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Civil Rights Demonstration in Austin (1963)

Gordon Wilkison

Sound | 1963

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  •  Booker T. Bonner, a member of the Freedom Now Committee, took issue with Governor John Connally's personal opposition to the public accommodations bill, who believed it invaded businessmen's private rights. (Connally instead pledged to aid the integration of all tax-supported facilities.) In response, Bonner drafted a petition calling for the Governor to initiate a series of executive orders banning all racial discrimination in state public facilities and employment, declaring a state accommodations law to ban discrimination in privately owned facilities open to the public, repealing all state segregation laws and immediately integrating all school districts, and enacting a $1.25 minimum wage. Bonner then delivered the petition to the Governor during the march, which the press referred to as “M-Day.” 
  •  Civil rights demonstrators and speakers at Wooldridge Park, including W.J. Dunham, a Dallas attorney and NAACP official; Dr. Ruth Belinger McCoy, a San Antonio physician; Miss Barbara Jonian, a Houston attorney; and Reverend Claude Black, a pastor from San Antonio. 
  •  Bobby Joiner crashes the march. The grocer from Grand Prairie led a small counter-demonstration for the Indignant White Citizen’s Council (IWCC). The grant to host such a parade was approved at the last minute—against the advice of Connally—under the sole provision that it occur at least three hours before Bonner’s march. While Joiner predicted upwards of 3,000 people to come out in support of IWCC’s segregationist stance, only a handful showed up. (Connally personally issued a stay-at-home appeal for any who harbored racial views similar to Joiner.)  
  •  Civil rights demonstrators moving north on Congress Avenue towards the Capitol 
  •  General Edwin Walker 
  •  Civil rights demonstrators being interviewed by the press on the Capitol grounds 
  •  Doris Miller Auditorium, 2300 Rosewood Avenue 
  •  Looking east on 11th Street at Congress Avenue.  In the background: James Earl Rudder State Office Building, State Highway Building, Travis County Courthouse (demolished 1964) 
  •  Texas State Capitol Building and grounds 
  •  Looking west on 11th Street, approaching the I-35 overpass 
  •  Looking west on 11th Street, approaching Red River 
  •  Looking east on 11th Street near the intersection with Trinity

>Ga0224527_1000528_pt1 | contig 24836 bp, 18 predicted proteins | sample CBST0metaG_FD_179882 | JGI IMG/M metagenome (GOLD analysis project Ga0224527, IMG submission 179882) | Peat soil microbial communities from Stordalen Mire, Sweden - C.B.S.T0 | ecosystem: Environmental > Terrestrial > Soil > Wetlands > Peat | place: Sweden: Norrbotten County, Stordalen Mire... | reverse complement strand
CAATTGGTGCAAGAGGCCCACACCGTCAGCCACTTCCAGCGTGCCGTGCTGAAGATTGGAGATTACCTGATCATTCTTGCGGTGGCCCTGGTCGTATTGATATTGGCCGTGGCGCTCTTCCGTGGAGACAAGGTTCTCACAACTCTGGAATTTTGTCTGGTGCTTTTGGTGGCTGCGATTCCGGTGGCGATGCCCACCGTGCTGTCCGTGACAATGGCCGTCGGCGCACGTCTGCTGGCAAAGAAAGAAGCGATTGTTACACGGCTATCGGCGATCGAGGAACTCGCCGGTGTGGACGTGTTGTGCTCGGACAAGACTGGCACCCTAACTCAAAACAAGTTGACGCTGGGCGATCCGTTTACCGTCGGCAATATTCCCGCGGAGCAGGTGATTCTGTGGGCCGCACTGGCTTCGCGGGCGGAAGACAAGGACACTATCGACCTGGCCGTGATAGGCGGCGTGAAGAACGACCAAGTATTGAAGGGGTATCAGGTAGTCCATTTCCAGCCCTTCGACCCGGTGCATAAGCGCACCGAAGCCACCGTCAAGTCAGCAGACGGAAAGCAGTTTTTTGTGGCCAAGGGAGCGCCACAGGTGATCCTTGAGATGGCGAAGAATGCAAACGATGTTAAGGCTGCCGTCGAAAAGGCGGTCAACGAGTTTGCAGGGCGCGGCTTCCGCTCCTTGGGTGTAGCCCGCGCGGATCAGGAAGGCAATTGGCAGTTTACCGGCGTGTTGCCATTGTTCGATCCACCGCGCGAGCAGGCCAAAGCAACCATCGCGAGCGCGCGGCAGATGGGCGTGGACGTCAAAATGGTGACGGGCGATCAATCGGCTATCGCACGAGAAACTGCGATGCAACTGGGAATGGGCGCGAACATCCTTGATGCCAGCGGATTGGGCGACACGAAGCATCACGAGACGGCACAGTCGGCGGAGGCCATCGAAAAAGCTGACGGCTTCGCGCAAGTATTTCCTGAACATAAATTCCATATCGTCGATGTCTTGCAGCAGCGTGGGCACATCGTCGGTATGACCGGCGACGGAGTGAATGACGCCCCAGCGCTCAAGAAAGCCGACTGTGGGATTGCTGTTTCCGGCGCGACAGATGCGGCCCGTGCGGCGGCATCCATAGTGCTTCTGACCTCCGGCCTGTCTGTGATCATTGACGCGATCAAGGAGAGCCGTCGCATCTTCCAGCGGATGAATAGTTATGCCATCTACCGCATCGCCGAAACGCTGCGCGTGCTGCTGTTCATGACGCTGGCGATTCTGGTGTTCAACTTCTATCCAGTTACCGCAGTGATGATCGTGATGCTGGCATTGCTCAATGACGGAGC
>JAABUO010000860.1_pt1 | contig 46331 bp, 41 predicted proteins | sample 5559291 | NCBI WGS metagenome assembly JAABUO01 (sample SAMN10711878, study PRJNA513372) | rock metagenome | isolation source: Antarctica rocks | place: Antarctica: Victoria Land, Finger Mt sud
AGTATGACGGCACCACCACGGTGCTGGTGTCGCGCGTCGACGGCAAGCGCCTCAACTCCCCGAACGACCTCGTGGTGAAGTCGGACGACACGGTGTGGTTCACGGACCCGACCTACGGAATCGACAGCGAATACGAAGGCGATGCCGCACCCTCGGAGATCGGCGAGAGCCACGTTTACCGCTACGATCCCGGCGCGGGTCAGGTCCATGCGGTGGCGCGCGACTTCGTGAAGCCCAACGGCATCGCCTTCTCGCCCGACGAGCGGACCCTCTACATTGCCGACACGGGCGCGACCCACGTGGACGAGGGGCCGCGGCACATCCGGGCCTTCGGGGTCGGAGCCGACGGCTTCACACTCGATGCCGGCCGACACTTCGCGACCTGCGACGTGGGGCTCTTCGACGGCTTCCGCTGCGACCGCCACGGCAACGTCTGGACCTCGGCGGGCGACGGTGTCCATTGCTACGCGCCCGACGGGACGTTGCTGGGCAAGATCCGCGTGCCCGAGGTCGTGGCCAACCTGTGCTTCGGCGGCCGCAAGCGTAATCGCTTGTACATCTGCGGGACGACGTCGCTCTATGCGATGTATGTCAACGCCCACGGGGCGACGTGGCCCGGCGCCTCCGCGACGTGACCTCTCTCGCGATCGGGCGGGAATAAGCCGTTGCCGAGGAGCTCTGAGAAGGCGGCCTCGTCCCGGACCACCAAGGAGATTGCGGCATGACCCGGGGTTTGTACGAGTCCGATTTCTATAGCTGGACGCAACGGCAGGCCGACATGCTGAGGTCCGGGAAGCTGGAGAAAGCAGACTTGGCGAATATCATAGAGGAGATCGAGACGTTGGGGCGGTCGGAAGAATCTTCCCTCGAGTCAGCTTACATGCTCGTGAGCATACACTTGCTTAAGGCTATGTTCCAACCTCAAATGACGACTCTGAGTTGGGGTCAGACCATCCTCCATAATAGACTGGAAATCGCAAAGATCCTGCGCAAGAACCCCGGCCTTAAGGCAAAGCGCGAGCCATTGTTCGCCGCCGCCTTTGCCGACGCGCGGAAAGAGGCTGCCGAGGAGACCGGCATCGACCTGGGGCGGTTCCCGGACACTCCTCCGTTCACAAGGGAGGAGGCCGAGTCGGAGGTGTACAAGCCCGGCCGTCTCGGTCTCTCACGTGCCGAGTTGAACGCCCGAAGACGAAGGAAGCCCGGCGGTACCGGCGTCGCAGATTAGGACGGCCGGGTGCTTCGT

•  Demonstrators crossing in front of the Travis County Courthouse and entering Wooldridge Park 
 
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On Wednesday, August 28, 1963, a NAACP pro-integration march and rally was countered by the pro-segregationist group, the Indignant White Citizens Council (IWCC). The pro-integration parade and rally accumulated a mixed-race crowd of up to 4,000 people. Led by Booker T. Bonner, a member of the Freedom Now Committee, the “March for Jobs and Freedom” sought to protest against Governor John Connally's opposition to expanding civil rights legislation. The IWCC’s counter-demonstration—led by Bobby Joiner, a grocer from Grand Prairie—consisted of eleven protesters heckling the NAACP marchers. This series of news clips, shot by KTBC cameraman Gordon Wilkison, captures the event. Please note that the audio in this film is poor in places.
Gordon Wilkison began work as a cameraman at the local Austin television station KTBC (now FOX 7) during 1952, its first year of operation.  At the time the station was owned by the Texas Broadcasting Company, which was owned by Senator Lyndon B. and Lady Bird Johnson. This relationship would continue to shape Wilkison's career well into the next decades - during the Johnson administration, Wilkison covered the president's visits to Texas, preparing material for national and international news correspondents. 
 
A particularly notable moment in his career occurred on August 1, 1966, when Wilkison and KTBC reporter Neal Spelce risked their lives to capture footage of the Tower shooting at the University of Texas. 
 
Wilkison was also the General Manager of Photo Processors at the LBJ Broadcasting Corporation, which he later took over and renamed Cenetex Film Labs. In addition to his camera work and film processing, his work at the station also included direction of a number of television film productions.
 
Outside of KTBC, Wilkison shot, edited, and processed Longhorn football game footage for the University of Texas, a partnership that lasted nearly 30 years.    
 
Recognizing the historical value of film and news footage, Wilkison kept the material, later contributing hundreds of reels to the Texas Archive of the Moving Image's collection.